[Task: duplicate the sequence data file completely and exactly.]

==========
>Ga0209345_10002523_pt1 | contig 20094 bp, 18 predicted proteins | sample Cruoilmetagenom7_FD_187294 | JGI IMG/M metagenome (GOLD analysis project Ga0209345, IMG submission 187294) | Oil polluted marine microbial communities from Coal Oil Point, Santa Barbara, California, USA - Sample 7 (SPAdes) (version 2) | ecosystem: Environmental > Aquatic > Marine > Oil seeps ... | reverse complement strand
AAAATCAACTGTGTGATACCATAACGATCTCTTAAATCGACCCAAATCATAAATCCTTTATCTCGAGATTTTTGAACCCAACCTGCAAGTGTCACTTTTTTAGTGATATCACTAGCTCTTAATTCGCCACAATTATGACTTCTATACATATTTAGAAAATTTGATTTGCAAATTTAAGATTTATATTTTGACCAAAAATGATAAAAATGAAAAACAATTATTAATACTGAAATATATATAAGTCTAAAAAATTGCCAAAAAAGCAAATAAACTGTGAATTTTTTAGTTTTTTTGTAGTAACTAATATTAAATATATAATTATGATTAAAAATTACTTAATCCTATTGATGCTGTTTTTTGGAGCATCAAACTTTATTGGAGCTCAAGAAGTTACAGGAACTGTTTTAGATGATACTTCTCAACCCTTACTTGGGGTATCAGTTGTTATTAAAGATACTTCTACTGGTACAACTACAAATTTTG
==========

>Ga0209345_10002523_pt1 | contig 20094 bp, 18 predicted proteins | sample Cruoilmetagenom7_FD_187294 | JGI IMG/M metagenome (GOLD analysis project Ga0209345, IMG submission 187294) | Oil polluted marine microbial communities from Coal Oil Point, Santa Barbara, California, USA - Sample 7 (SPAdes) (version 2) | ecosystem: Environmental > Aquatic > Marine > Oil seeps ... | reverse complement strand
AAAATCAACTGTGTGATACCATAACGATCTCTTAAATCGACCCAAATCATAAATCCTTTATCTCGAGATTTTTGAACCCAACCTGCAAGTGTCACTTTTTTAGTGATATCACTAGCTCTTAATTCGCCACAATTATGACTTCTATACATATTTAGAAAATTTGATTTGCAAATTTAAGATTTATATTTTGACCAAAAATGATAAAAATGAAAAACAATTATTAATACTGAAATATATATAAGTCTAAAAAATTGCCAAAAAAGCAAATAAACTGTGAATTTTTTAGTTTTTTTGTAGTAACTAATATTAAATATATAATTATGATTAAAAATTACTTAATCCTATTGATGCTGTTTTTTGGAGCATCAAACTTTATTGGAGCTCAAGAAGTTACAGGAACTGTTTTAGATGATACTTCTCAACCCTTACTTGGGGTATCAGTTGTTATTAAAGATACTTCTACTGGTACAACTACAAATTTTG